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Top tips this dhufish season

Wanna catch a big one? Here's how...

Summer is here and that means one thing to Margaret River anglers: dhufish season.

Flaky, rich, delicate and full of flavor, the fillets from a dhufish are the most prized by fishermen and usually the most expensive at the fishmonger.

Add to that the patience needed to locate one in the Indian Ocean depths, the strategy needed to hook one and the fight to land one, and it’s clear why “dhuies” are the jewel in the fishing crown of the Margaret River region. Endemic to Western Australia, they are found nowhere else on Earth, reaching up to 25kg and 40 years of age.

One of the best in the business at finding and catching dhufish is Legend Charters, a family-run company who specialize in whale watching in the offseason but turn their full attention to the rod and reel when dhufish season opens on December 16.

They recently starred on network TEN’s fishing program iFish. Armed with 30 years’ experience and plenty of local knowledge, they take anglers on full-day fishing expeditions aboard their 18m vessel, aptly named “Dhu Force”.

Born and bred Margaret River local and Legend Charters skipper Luke Thom – whose biggest dhuie was a 17.6kg whopper caught off Dunsborough – has been scouring the reefs between Cape Naturaliste and Cape Leeuwin armed with a bag of bait and a rod and reel for almost as long as he can remember, and he knows a thing or two about the iconic fish.

“There’s nowhere else in the world where you can catch these fish. As well as being bloody good to eat, they’re some of best targeting fish for the fight you get and the size they can go to,” he says.

Here are Thom’s top nine tips to help you bag a dhufish for dinner:

Leave the land

You’ll need a boat to bag a dhuie. WA’s fisheries department says dhufish live close to the seabed and are “typically found on reefs 20m-50m deep”. That means launching at one of the region’s boat ramps and heading out to sea. Thom says the best ground “really depends on the size of your boat and how far you’re heading out”. As a general rule, search for coral bombies, large rocky outcrops, ledges and caves. The species are sedentary, and will generally not travel far from home once they find ideal habitat.

Fresh is best

When it comes to bait, dhufish are as fussy as a MasterChef judge. “They love herring, octopus and squid but above all it’s got to be fresh,” says Thom. “Fresh is the key. If you can, get out the morning before and catch 15 herring to take out in the boat – that’s always better than buying your bait from the shop. The dhuies definitely know.” If you hook a king wrasse, consider using it for bait as well. “Cut a fillet and throw that on the hook. It often works because it’s so fresh and the red colour seems to attract the dhufish,” Thom says. You’ll know when you hook a dhufish: they have cavernous mouths that allow them to ambush prey, striking with plenty of power.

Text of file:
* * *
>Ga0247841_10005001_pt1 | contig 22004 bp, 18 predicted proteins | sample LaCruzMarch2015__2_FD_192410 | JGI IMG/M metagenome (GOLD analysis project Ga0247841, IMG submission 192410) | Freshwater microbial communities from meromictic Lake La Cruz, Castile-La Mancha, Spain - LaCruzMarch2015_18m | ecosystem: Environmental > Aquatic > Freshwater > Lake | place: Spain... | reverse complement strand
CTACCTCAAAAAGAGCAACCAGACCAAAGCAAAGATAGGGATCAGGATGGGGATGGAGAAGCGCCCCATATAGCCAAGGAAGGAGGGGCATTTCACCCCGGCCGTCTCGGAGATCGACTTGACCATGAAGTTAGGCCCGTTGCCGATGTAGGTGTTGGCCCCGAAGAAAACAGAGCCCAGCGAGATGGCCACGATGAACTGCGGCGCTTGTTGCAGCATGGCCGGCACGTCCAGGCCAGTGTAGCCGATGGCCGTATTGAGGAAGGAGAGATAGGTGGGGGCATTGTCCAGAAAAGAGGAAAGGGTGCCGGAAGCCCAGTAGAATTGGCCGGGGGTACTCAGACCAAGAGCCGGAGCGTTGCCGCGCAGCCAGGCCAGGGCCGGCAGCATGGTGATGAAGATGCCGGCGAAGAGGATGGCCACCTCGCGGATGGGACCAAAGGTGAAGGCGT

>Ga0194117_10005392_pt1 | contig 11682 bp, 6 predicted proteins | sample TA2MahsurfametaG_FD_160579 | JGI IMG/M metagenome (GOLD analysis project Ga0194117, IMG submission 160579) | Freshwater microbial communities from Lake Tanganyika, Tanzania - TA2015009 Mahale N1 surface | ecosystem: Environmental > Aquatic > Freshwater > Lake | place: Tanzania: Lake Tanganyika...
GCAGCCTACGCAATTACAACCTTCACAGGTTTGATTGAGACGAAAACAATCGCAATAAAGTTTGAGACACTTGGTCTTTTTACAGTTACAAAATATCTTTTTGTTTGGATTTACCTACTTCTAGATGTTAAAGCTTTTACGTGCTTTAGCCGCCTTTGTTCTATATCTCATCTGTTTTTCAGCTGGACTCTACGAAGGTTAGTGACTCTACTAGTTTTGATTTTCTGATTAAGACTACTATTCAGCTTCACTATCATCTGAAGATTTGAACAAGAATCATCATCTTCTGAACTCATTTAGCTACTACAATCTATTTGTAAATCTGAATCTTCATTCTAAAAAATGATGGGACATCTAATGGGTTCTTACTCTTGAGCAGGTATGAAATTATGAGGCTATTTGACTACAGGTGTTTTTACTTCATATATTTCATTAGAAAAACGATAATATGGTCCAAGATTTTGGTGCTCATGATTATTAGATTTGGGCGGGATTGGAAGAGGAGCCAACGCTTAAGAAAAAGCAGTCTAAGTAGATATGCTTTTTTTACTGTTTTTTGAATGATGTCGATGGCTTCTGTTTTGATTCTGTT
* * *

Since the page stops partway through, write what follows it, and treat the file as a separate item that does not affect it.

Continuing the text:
Dance a jig

When it comes to equipment, there are two choices for catching a dhufish. “There’s the old school way of using bait and an 8-10kg rod with 40-50 pound braid,” says Thom. “Or you’ve got the new school way of jigging, which a lot of people are into these days.” Jigging involves using a soft plastic bait designed to “flutter” down to the seabed and attract the fish’s attention. “You bring it up 5m, then drop it back down again and repeat that as you drift over a lump. For jigging, you need a lighter rod and lighter line, maybe 30-40 pound, or you’ll end up with a sore arm from lifting it up and dropping it down all day,” Thom says. Which is best? Thom reckons combining both is the sure-fire way. “They do love the bait, but then on some days they just seem to go for the jigs. I recommend combining both into your fishing,” he says.

Chart your course

Veteran fishermen have spent decades finding and fishing the best dhufish ground and honing their techniques, but for the rest of us it’s hard to beat the added know-how that comes with jumping on a fishing charter. Legend Charters caught the bag limit for dhufish on four out of every five charters last season. “The crew and the deckhands will show you the rigs to use and the bait, and you’ll probably pick up some techniques at the same time. The boys on the deck are all seasoned fishermen,” says Thom. Let’s not forget a hot breakfast and delicious lunch and snacks, served in the spacious lounge or on the back deck if you don’t want to take a break from the action. Bait, tackle and top-of-the-line rods and reels are also supplied. “You’re getting on a bigger boat and not getting bashed around and getting wet. It’s a lot more comfortable than fishing out of your tinny,” says Thom. Legend Charters also guarantee a feed of fish at the end of the day.

Sound advice

For those with their own boat, Thom reckons a quality sounder is essential to spot dhufish and identify ground where they are likely to be found. “It’s pretty much essential to be running a good sounder set up. You need at least a 1kw transducer with a quality sounder”. The sort of equipment you’ll need can be quite expensive depending on what brand of electronics you use but fishing with Legend Charters you’ll get the state-of-the-art gear. They have Simrad 3kw chirp electronics and also have an integrated 3D max sea-plotting system to put you on the fish every single time. Dhufish show up as a “big blob” on a fish finder, Thom says, thanks to their large swim bladder, making them easy to differentiate from other fish.